The types of households most likely to remodel are married couples with young children, who often invest in additions to expand living space to accommodate growing families. The birth of a child is one of the major motivations for remodeling.

Consider the case of Linda Weiss, who lives with her husband and two teenagers in the Fox Hills area of Potomac.

She recently finished the third renovation on her house in 19 years, a two-story addition extending her son's bedroom, adding a bathroom upstairs and a study on the first floor for her husband. This renovation, which will cost almost $90,000, is the most expensive of all three, she said.

As her children got older, Weiss first finished the basement and then later remodeled the kitchen, laundry room and master bath. She was in a good school district and didn't want to move the children from their friends.

When she wanted to start this latest renovation job, she called the contractor who finished her basement eight years ago. He had done a good job then and was her first choice for the latest renovation.

"He was just so busy he told me he couldn't get to it at all," Weiss said. " 'Please find someone else that can do the job for you,' he told me." She turned to Case Remodeling, which because of its size has about a two-month lead time, compared with smaller contracting firms, many of which have backlogs of eight to nine months.

The Harvard study showed that about 70 percent of the nation's remodeling contractors are self-employed individuals. "The majority of remodelers are just two guys and a hammer," said Paul Deffenbaugh, editor-in-chief of Remodeling Magazine. "There are thousands and thousands of guys in this country working out of pickup trucks who may or may not be any good."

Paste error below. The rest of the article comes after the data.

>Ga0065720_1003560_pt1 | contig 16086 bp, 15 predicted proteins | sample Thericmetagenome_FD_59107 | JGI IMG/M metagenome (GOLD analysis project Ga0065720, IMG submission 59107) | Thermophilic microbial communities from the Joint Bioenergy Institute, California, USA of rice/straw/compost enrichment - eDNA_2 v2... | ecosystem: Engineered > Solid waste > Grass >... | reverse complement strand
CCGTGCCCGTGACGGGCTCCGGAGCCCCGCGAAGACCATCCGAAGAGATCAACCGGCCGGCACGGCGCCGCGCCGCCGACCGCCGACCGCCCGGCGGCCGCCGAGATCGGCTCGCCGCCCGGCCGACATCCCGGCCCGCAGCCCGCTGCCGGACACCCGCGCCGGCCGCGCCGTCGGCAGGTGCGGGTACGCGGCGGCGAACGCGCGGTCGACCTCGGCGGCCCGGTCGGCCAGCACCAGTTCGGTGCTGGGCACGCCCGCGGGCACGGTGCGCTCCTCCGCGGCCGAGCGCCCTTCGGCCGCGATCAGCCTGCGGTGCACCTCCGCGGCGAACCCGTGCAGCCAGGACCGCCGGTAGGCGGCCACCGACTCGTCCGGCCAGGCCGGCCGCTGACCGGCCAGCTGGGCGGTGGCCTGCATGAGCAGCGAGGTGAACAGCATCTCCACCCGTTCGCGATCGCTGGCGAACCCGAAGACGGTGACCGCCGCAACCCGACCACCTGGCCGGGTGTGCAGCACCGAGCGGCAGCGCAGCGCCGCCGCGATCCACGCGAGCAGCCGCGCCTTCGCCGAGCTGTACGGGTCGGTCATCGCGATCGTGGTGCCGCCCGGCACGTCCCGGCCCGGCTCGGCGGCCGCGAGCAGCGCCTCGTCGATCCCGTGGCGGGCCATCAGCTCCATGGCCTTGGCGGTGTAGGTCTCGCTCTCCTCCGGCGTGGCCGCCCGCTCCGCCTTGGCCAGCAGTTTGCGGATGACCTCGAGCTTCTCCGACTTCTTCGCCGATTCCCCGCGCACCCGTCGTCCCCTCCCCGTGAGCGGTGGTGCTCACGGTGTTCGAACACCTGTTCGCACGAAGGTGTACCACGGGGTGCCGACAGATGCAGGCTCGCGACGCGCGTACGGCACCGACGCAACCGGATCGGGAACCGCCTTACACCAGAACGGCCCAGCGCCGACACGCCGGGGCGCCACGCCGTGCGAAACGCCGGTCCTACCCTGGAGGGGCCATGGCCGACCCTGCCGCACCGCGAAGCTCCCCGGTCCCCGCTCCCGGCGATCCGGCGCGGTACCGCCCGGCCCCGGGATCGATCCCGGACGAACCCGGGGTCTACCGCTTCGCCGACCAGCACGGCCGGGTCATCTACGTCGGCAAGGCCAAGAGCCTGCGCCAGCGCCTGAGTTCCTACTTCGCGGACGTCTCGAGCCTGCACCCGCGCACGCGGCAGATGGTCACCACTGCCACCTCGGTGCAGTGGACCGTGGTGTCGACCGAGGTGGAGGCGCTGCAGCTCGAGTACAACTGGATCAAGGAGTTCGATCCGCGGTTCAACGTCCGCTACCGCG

Local contractors are reporting that workers looking for construction jobs are coming to the Washington area from West Virginia, Pennsylvania, Tennessee and North Carolina. They are lured by reports of the remodeling boom.

And no matter where they come from, they're busy.

"Remodelers could produce more than they are but they can't find plumbers, carpenters or electricians to do the work," Deffenbaugh said.

Jerry Levine, co-owner of Silver Spring-based Wentworth-Levine Architect Builder Inc., said his business has increased 100 percent over the past five years. It could increase more if he could only find more qualified people to work for him.

"In this environment, it's really a question of how much business we can handle," Levine said. "We don't want to sink our own ship. Our internal structure has already been pushed to the limit and then some. There aren't any architects to come work for us, and the market for highly skilled, personable carpenters is difficult."

Steve Gill, the owner of a Woodbridge-based television production company, is benefiting from the problem. This week Gill was working at a major renovation on Military Road in north Arlington, freelancing as a carpenter between television contracts.

"There's a ton of this work," said Gill, hammer hanging from his dust-covered shorts. "It's great for me. You don't get rich doing this, but it pays the bills between TV jobs." Gill said he picked up carpentry by doing odd jobs as a teenager.

The house on which Gill is working is being renovated quickly because it was bought by a building company that wanted it fixed up and sold. It's a classic Arlington rambler that is being turned into a center-hall Colonial through a "pop-up" renovation. Pop-up renovations involve putting a second floor on a rambler and adding a central staircase. Such houses are popular in rambler-rich Arlington.

Besides the shortage of workers, there also is a shortage of materials, in particular drywall. Drywall, also known as wallboard or by the brand name Sheetrock, is basically dried gypsum plaster sandwiched between heavy paper. It long ago replaced plaster for interior walls.